Apr 30, 2017

Trump: Don't compare my health care plan to Obama's

Carolyn Kaster / AP

President Trump suggested tonight that it's not fair to compare the Republican health care plan to the Affordable Care Act, because the law is "dying, dying, dying" and won't be around anyway. "They always like to compare — well, what about [Obamacare]? Obamacare's dead," Trump said at a rally in Harrisburg, PA. "It's gone ... The insurance companies are fleeing."

Between the lines: His comments suggested that he might try to use the law's problems — including the steep premium hikes last year — to dismiss the comparisons people are making to the GOP replacement plan, which aren't flattering. The biggest criticisms: it would cover 24 million fewer people than the ACA, and under some of the latest changes, it might not give the same protections to people with pre-existing conditions.

Pass the "damn thing": "I'll be so angry at Congressman [Mike] Kelly and Congressman [Tom] Marino and all of our congressmen in this room if we don't get that damn thing passed quickly." (He later gave them a "just kidding" wave: "They'll get it done.")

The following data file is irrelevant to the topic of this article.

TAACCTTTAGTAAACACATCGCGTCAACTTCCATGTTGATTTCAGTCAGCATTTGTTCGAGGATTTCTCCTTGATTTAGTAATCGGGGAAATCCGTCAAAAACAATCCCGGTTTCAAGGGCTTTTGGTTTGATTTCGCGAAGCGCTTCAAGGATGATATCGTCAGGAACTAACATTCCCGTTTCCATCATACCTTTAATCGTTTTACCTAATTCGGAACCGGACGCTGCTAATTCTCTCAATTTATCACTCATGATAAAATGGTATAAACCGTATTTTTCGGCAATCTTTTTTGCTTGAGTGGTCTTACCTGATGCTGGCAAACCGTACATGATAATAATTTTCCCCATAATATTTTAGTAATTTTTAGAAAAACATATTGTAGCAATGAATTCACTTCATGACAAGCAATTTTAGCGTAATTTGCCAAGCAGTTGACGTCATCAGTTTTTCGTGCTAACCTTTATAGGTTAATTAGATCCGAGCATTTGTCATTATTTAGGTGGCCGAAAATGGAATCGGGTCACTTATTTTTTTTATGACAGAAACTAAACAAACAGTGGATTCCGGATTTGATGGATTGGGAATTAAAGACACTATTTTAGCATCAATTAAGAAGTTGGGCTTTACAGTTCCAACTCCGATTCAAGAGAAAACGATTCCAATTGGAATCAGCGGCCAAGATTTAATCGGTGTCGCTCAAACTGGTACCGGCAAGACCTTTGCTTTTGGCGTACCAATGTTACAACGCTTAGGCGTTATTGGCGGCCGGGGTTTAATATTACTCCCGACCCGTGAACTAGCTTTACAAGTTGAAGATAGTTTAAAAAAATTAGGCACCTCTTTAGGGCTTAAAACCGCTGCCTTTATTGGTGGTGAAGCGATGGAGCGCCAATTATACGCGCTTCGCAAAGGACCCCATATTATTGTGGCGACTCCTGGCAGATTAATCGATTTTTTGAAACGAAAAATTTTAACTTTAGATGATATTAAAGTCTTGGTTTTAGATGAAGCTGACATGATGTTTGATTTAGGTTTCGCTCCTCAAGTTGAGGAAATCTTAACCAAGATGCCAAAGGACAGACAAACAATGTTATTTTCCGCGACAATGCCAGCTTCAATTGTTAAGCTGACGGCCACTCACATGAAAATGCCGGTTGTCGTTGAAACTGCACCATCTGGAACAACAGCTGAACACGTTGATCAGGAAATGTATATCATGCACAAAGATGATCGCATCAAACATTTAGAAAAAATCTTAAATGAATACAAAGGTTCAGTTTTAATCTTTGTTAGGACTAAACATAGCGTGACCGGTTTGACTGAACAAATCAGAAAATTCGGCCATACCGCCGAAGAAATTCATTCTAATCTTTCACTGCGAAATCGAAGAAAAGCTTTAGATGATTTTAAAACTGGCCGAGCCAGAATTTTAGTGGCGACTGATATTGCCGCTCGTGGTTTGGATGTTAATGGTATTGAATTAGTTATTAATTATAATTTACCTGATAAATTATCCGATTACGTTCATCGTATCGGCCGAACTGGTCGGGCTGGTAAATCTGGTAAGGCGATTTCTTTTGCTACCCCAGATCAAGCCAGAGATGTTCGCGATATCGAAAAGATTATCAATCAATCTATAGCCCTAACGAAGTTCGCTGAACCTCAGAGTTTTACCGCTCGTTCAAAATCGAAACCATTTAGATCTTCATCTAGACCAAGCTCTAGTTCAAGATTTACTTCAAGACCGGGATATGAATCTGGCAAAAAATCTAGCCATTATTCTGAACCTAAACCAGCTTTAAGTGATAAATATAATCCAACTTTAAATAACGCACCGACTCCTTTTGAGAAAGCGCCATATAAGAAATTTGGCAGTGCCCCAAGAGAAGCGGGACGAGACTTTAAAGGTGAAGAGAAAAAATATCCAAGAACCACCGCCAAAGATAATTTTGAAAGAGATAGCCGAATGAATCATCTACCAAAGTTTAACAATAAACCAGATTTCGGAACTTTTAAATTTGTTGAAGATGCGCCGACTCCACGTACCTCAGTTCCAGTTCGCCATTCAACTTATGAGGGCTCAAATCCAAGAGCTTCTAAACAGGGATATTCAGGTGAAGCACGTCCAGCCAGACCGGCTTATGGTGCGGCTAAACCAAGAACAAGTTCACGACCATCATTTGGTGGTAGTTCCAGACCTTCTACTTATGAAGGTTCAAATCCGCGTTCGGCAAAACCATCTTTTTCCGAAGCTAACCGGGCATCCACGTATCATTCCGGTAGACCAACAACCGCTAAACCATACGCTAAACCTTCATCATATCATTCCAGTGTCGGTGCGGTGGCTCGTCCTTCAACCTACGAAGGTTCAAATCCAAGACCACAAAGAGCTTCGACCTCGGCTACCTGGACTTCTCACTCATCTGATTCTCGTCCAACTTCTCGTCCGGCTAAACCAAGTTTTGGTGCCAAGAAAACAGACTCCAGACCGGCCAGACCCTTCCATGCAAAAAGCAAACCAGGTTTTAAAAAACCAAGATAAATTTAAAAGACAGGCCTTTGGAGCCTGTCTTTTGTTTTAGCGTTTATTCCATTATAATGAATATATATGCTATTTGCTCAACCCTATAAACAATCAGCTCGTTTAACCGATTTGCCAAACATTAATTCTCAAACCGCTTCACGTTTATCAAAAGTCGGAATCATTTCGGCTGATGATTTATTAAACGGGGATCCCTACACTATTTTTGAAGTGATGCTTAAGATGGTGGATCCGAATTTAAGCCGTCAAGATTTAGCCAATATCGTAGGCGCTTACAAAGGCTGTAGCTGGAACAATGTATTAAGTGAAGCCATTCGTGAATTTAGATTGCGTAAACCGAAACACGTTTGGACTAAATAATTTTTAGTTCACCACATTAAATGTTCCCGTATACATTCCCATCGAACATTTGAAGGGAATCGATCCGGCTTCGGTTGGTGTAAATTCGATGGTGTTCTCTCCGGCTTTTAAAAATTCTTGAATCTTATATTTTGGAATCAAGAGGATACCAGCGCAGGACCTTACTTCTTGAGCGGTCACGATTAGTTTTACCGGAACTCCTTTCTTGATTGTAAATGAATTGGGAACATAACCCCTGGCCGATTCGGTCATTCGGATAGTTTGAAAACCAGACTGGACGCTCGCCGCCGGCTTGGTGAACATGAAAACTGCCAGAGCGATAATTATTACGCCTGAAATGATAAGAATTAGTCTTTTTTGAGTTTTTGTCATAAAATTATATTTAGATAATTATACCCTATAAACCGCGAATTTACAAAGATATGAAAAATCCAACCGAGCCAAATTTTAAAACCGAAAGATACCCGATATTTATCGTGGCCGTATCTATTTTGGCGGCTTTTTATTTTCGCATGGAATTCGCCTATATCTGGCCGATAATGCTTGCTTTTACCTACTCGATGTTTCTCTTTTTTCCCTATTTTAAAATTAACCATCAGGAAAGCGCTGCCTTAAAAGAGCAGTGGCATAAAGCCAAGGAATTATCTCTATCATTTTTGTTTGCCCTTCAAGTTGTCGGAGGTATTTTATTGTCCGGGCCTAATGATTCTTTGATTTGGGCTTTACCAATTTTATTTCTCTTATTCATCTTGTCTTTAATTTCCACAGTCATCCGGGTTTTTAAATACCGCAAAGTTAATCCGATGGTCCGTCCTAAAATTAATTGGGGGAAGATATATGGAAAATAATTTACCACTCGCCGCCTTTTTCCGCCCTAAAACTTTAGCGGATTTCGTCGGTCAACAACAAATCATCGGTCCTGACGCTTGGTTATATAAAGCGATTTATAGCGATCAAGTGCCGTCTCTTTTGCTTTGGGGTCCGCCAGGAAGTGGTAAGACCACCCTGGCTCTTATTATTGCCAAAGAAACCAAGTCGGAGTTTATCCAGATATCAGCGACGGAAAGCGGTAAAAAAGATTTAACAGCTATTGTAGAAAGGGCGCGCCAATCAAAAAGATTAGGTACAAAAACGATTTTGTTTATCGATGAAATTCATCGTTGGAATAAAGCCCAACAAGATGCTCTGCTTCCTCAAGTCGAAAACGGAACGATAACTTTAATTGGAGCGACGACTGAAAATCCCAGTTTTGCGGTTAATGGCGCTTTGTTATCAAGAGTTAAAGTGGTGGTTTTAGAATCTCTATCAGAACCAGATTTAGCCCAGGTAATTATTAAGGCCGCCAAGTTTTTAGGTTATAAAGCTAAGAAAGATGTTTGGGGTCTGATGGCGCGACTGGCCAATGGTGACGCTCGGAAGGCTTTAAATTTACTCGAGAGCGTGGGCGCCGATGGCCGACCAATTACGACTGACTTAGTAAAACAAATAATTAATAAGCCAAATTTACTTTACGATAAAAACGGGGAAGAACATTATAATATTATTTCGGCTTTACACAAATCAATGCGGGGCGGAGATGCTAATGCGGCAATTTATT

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Morgan Stanley to buy E*Trade in a $13 billion deal

Photo: Rafael Henrique/SOPA Images/LightRocket via Getty Images

Morgan Stanley is planning to buy E*Trade Financial Corp. in a $13 billion all stock deal, the Wall Street Journal reports, with plans to restructure the company known for helping everyday Americans manage their money.

Why it matters: The deal, which would be the largest by a major American bank since the financial crisis, signals Morgan Stanley‘s desire to bulk up in wealth management.

Go deeper: Six of the biggest U.S. banks have weaknesses in their crisis plans

The new not-normal: The Trump state

Photo Illustration: Eniola Odetunde/Axios. Photos: Chris Graythen/Getty Images

Donald Trump changed how to run for president. Next, he changed the Republican Party. Now, he’s changing the presidency and the boundaries of executive power. 

In the past week, Trump has purged internal dissenters, imported loyalists, pardoned political and financial criminals and continued a running commentary on live Justice Department criminal cases — despite an unprecedented public brushback from his attorney general.

Bloomberg's rough debut

Photo: John Locher/AP

Mike Bloomberg was booed during his debut debate as a Democratic presidential candidate — indicative of a rusty outing where the former New York mayor looked unprepared to respond to obvious lines of attack.

Why it matters ... The debate underscored the Bloomberg’s campaign biggest fear: It's hard to hide to his prickly demeanor. Bloomberg had all the time, practice and forewarning money could buy — and still struggled mightily on the public stage.